Laverne Cox, Keynote address, Creating Change 2014
How though? I’m not disagreeing or anything just someone explain how it’s an act of violence because I don’t really get it, I assumed violence was people being beaten up or shot in the street. I don’t know much about trans issues and I’m new to this subject.
Trans people are constantly subjected to acts of violence on a daily basis. Some folks, of late, have asked what violence is done against trans women, and to trans people in general, and hey frame it in such a way as to describe what they do as not being an act of violence.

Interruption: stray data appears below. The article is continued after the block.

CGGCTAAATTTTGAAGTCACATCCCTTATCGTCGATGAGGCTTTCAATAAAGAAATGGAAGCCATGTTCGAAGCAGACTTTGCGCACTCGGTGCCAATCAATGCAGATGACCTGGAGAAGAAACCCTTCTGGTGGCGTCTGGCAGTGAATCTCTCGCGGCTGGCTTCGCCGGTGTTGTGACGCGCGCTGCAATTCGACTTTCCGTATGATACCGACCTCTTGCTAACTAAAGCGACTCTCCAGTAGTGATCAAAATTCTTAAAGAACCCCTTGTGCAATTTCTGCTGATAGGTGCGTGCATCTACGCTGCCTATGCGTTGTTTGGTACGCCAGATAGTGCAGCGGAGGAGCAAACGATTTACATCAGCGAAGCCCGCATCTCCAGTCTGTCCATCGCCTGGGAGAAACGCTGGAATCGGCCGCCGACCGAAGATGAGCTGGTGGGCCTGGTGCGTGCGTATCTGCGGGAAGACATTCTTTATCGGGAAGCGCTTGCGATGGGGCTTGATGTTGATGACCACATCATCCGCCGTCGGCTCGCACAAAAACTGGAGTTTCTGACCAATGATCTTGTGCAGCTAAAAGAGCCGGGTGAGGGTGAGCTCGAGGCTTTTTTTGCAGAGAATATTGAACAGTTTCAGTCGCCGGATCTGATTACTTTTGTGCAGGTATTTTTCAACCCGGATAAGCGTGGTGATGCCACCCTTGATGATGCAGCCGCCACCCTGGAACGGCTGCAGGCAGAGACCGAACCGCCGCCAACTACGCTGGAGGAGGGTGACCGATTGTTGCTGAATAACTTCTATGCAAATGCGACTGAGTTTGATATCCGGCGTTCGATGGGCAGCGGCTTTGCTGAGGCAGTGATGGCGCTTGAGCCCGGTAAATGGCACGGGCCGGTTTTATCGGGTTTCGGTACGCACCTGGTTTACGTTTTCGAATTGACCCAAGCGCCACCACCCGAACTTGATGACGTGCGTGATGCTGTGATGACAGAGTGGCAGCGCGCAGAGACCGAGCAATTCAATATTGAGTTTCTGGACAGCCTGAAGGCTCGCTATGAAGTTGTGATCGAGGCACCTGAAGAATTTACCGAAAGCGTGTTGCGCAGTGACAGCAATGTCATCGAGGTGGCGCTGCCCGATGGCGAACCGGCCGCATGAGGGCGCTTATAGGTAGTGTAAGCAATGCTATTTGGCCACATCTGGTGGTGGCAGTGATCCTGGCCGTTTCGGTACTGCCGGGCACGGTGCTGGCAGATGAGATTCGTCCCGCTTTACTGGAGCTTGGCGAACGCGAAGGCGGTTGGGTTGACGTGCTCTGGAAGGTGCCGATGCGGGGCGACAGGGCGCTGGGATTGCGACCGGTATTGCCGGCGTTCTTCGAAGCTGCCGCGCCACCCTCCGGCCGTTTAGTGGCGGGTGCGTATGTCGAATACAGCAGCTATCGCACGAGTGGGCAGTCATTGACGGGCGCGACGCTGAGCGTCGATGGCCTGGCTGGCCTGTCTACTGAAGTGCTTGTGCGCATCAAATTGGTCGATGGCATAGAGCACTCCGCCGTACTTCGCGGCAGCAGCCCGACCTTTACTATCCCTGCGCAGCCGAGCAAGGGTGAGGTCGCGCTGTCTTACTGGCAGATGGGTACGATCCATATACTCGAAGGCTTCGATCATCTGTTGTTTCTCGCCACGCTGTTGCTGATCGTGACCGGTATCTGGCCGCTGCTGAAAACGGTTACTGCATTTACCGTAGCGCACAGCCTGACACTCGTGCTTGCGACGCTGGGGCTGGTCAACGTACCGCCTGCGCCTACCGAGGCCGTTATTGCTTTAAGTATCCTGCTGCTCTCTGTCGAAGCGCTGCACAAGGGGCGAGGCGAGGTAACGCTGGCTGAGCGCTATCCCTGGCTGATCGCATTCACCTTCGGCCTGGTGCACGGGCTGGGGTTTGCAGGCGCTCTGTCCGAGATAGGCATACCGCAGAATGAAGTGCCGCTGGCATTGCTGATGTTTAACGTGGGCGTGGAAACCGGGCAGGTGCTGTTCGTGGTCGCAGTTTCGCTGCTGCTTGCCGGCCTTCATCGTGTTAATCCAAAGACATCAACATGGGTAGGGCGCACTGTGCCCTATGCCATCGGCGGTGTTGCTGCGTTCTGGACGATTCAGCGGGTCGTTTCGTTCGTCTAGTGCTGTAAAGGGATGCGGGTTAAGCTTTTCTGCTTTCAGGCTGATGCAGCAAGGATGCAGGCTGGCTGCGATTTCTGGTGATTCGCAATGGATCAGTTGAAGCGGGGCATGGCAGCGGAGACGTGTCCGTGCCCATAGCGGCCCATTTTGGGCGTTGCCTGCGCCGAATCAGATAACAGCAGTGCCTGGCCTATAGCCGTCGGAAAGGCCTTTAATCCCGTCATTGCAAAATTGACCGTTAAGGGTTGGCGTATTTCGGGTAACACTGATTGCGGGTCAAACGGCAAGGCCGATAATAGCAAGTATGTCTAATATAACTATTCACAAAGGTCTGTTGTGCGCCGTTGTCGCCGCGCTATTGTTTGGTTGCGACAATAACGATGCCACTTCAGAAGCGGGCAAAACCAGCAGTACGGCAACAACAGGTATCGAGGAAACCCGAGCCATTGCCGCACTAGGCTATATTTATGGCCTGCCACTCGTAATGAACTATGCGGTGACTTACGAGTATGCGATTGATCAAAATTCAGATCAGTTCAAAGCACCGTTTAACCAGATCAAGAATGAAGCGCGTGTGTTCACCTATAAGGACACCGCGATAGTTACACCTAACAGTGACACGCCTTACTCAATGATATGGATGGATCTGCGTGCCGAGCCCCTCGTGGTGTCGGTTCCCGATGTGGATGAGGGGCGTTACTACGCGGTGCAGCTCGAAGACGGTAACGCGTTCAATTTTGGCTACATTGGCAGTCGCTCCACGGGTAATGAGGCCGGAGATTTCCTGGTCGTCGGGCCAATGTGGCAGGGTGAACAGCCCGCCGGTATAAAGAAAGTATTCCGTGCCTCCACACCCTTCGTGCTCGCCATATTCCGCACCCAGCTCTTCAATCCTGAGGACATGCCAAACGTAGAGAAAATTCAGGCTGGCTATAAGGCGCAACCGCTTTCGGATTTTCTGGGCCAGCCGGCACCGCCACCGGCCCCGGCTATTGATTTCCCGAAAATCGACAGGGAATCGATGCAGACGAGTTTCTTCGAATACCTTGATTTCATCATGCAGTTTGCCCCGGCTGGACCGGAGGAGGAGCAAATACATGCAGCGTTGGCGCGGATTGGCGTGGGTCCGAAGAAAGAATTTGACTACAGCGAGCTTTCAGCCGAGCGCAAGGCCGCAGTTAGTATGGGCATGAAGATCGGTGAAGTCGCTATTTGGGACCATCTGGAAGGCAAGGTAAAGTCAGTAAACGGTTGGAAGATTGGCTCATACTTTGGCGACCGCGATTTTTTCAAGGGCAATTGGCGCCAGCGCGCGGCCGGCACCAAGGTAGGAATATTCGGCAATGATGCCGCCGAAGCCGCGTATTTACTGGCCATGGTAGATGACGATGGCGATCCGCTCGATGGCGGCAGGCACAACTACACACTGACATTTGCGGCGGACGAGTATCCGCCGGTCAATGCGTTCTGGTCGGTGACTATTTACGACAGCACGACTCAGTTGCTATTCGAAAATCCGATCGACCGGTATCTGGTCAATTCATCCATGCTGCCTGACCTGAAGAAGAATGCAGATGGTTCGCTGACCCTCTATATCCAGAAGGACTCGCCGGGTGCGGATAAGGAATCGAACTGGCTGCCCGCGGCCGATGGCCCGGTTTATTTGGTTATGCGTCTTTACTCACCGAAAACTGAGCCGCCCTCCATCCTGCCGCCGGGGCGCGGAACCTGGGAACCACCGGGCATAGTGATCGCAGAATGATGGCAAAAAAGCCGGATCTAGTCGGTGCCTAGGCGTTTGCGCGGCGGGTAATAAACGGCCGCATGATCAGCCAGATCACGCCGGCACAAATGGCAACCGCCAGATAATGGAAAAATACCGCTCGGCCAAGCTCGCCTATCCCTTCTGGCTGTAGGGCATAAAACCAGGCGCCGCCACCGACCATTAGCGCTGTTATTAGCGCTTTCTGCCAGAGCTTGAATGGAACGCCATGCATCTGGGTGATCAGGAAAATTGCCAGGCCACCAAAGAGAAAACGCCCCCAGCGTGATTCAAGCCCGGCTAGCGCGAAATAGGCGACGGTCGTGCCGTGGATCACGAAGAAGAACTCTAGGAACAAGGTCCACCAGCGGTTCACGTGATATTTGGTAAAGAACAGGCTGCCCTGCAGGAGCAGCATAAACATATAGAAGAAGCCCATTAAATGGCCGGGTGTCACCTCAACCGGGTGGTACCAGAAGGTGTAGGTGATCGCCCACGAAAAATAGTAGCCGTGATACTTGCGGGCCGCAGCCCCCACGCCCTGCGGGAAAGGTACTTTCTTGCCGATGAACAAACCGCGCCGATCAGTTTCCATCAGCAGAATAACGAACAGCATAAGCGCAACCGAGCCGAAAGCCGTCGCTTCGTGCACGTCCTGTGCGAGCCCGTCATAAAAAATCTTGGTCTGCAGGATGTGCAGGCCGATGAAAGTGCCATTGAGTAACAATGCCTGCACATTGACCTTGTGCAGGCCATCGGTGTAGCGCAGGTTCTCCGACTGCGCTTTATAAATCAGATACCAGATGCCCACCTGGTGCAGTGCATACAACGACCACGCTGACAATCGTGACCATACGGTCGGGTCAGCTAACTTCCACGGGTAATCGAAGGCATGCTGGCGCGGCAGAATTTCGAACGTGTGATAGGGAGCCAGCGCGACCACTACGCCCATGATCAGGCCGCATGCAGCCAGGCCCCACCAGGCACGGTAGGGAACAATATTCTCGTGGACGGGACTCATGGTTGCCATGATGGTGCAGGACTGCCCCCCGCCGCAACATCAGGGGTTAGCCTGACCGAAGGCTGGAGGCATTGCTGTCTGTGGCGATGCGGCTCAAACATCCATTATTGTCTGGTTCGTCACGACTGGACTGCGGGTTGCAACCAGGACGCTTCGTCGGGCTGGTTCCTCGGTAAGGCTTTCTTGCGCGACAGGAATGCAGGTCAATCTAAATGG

Violence, however, is more than merely brutality.
When most people think of violence, they think of things like beatings, the act of striking someone, they think of visible bruises, of broken bones, of swollen puffy faces and the sight of blood.
Those things do happen to Trans people. In particular, trans people of color in the United States, but just in general, on a worldwide basis, trans people are murdered at an alarming rate that we can only estimate because of the lack of data from many nations, especially those where simply being trans makes it seem permissible to engage in acts of brutality against them.
This isn’t about brutality, however. This is about violence on a different scale. This is about violence that people shy away from, that they avoid looking at, that they do what they can to not have to see.